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About Ulaanbaatar

Ulaanbaatar, the capital of Mongolia resides on the banks of river Tuul. It was founded in 1639 as the center of Buddhism and has since grown to reflect a mix of ancient tradition, Buddhist rituals, and modern commerce and trade. It is the undisputed political, economic, and cultural hub of Mongolia. The capital is administrated in six districts (Sukhbaatar, Khan-Uul, Chingeltei, and Bayangol) and three satellite towns of Nalaikh, Baga Khangai, and Baganuur.

As of 2021, Ulaanbaatar's population was estimated at 1.615.000 residents. The first foundation stone of the future capital of Mongolia dates to 1639 at a locale in present-day Arkhangai aimag.

The history of Ulaanbaatar is divided into two periods one between 1639 - 1778 when it was moved frequently and the other one starting in 1778 when it was settled in the present site of Ulaanbaatar on the bank of the river Tuul. The capital was named Urgoo (Palace) later to become Ulaanbaatar (Red Hero).

The legendary bird - Garuda has been chosen as the emblem of the Mongolian capital and symbolizes courage and honesty, according to Mongolian beliefs. On the forehead of the Garuda are the Soyombo symbols also found on the national flag of Mongolia.

The Garuda bird is depicted holding in its right hand a key that symbolizes prosperity and openness and in the left hand – a lotus flower, a symbol of equality and purity. It is depicted holding in its feet a snake meaning that everything evil and bad will not be tolerated. The city of Ulaanbaatar has its own flag of sky blue with the Garuda bird in the center.

Gandan monastery built in the mid-19th century is the only functioning monastery where Buddhist services continued to be held even during the Communist past. It is the largest and most significant monastery in Mongolia and rightfully, one of the most interesting sights of the city.

The Migjid Janraisig Temple was closed for the past 45 years. Its recent reopening has allowed pilgrims and tourists the opportunity to view the majestic new statue of Migjid Janraisig, adorned with gold and jewels. This 80-elbow high and 20-ton work of art is an exact copy of the Janraisig statue destroyed during the purge sixty years ago.

This museum containing thousands of significant historical artifacts, nomadic herding, domestic lifestyle exhibits saddles, musical instruments, and Buddhist artwork represents the full range of Mongolian ethnic groups. It is an ideal illustrated summary of Mongolia's contemporary history.

Completed in 1904 the monastery was closed in 1938 and preserved as a museum. The Main Temple contains an impressive collection of original silk icons and some of the best Tsam (religious ceremonial) masks in the country. There are many original wooden and bronze statues of various gods some of which were created by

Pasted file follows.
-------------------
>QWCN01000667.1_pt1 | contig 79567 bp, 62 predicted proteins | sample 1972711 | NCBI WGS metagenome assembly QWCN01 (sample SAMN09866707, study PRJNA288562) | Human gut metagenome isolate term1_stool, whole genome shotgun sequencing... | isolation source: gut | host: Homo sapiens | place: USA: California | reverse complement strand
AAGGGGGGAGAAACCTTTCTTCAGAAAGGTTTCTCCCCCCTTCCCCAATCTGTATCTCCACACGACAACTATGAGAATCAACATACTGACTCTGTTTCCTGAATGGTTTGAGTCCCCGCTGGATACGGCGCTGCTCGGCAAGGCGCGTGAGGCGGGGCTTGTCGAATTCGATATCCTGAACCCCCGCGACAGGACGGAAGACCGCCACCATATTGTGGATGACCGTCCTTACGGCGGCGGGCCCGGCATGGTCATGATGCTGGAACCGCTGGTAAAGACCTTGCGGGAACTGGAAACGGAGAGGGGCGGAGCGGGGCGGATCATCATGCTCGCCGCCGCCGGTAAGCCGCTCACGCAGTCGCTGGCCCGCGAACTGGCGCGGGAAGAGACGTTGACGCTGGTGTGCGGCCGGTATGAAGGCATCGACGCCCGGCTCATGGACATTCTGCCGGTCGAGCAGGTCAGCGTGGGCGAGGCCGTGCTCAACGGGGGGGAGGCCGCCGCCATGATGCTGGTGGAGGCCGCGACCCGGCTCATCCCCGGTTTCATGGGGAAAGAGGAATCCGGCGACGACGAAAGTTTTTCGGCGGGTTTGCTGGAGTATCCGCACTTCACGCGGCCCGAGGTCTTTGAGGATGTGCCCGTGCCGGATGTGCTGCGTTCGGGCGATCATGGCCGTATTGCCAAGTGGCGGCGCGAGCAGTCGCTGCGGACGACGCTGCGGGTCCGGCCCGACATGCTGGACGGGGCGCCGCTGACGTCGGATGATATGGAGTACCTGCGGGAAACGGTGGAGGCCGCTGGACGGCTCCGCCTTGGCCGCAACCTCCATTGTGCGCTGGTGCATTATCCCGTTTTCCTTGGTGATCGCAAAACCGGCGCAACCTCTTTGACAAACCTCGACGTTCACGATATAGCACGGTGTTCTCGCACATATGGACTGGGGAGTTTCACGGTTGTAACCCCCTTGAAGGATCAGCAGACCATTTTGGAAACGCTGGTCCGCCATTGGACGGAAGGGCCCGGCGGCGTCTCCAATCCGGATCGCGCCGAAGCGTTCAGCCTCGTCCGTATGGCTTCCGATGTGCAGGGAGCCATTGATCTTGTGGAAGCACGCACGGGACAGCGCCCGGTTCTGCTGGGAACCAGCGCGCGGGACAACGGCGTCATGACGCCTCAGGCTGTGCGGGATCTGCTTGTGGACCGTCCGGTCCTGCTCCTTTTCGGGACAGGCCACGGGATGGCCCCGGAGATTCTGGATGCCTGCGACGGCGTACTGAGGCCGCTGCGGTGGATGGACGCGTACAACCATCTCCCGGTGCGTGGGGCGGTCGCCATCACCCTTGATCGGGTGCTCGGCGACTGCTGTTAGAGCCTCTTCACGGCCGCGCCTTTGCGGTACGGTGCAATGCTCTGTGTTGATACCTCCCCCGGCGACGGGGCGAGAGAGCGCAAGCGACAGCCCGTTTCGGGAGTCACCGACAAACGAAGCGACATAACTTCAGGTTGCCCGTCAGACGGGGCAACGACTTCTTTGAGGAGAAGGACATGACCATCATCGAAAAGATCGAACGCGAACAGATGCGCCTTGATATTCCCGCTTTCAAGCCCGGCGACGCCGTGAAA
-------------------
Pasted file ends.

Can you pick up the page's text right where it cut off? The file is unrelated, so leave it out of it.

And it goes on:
G. Zanabazar, the famous Mongolian sculptor.

The Art Gallery houses a huge and impressive display of unique modern Mongolian paintings and sculptures.


The Winter Palace of Bogdo Khan, built between 1893 and 1903, was home to the last king of Mongolia - Javzan Damba Hutagt VIII, head of theocracy and state. This complex of temples and houses contains hundreds of unique artifacts, artwork, and many other historical relics.

This tall landmark to the south of the city offers the best view of Ulaanbaatar and the surrounding area. Zaisan Memorial is dedicated to the Victory Day of WWII.


The Museum of Chinggis Khaan will have 15 traditional and virtual exhibition halls containing a total of 6,033 exhibit pieces and artifacts. 98.2 percent or 5,927 exhibits will be sourced domestically and 1.8 percent equal to 106 exhibits will be collected from foreign museums, libraries, and archives.

The 5,741 pieces out of the abovementioned 5,927 national exhibits are being brought for public display from 27 local organizations including state or locally-owned museums, libraries, archives, academic and educational institutions, and the treasury fund. Additional 154 new exhibits are being manufactured and 18 exhibits produced as copies of unique heritage items. 10 exhibits of scale models are being manufactured as well. The tentative opening is scheduled before Naaadam holidays. Source: www.montsame.mn

There are several international standard hotels that meet the needs of savvy and sophisticated travelers such as Shangri-La, Kempinski Khaan Palace, Holiday Inn, ibis Styles Ulaanbaatar, Novotel, Ramada, Tuushine Best Western and number of domestic boutique hotels such as Chinggis Khaan, Bayangol, Ulaanbaatar,etc. that give an authentic Mongolian flair. The accommodation sector includes guest houses, hostels, and tourist camps on the outskirts of the city.